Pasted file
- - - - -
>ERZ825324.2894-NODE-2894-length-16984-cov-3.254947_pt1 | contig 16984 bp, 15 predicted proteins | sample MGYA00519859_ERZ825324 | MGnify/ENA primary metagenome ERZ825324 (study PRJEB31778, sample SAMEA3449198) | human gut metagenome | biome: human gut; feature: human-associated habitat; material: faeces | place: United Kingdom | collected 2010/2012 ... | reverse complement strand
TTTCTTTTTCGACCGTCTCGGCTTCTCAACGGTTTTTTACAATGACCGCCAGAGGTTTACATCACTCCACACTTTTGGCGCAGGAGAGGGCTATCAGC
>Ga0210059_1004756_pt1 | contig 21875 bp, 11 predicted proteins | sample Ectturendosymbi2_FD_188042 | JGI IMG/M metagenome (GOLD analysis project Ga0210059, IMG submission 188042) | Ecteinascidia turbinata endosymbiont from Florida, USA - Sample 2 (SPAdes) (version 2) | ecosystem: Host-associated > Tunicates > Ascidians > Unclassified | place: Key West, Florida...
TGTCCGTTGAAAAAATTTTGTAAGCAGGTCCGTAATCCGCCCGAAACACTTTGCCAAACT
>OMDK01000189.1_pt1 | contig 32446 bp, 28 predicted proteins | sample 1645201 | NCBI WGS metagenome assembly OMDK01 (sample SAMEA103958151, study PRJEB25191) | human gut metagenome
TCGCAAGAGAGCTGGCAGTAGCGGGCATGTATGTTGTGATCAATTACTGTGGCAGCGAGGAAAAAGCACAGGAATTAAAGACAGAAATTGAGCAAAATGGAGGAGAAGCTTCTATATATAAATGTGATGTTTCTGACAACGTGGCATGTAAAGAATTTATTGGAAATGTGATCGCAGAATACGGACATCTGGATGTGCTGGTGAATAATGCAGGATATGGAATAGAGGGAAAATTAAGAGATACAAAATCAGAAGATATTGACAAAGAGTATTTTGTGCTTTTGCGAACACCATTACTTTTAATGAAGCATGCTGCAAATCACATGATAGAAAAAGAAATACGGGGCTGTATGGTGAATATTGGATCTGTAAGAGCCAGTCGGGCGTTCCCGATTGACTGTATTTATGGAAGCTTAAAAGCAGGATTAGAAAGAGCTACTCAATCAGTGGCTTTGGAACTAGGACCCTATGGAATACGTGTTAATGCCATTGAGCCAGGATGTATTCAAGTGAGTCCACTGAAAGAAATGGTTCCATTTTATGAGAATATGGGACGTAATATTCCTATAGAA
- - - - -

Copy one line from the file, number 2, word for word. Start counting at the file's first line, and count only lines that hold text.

TTTCTTTTTCGACCGTCTCGGCTTCTCAACGGTTTTTTACAATGACCGCCAGAGGTTTACATCACTCCACACTTTTGGCGCAGGAGAGGGCTATCAGC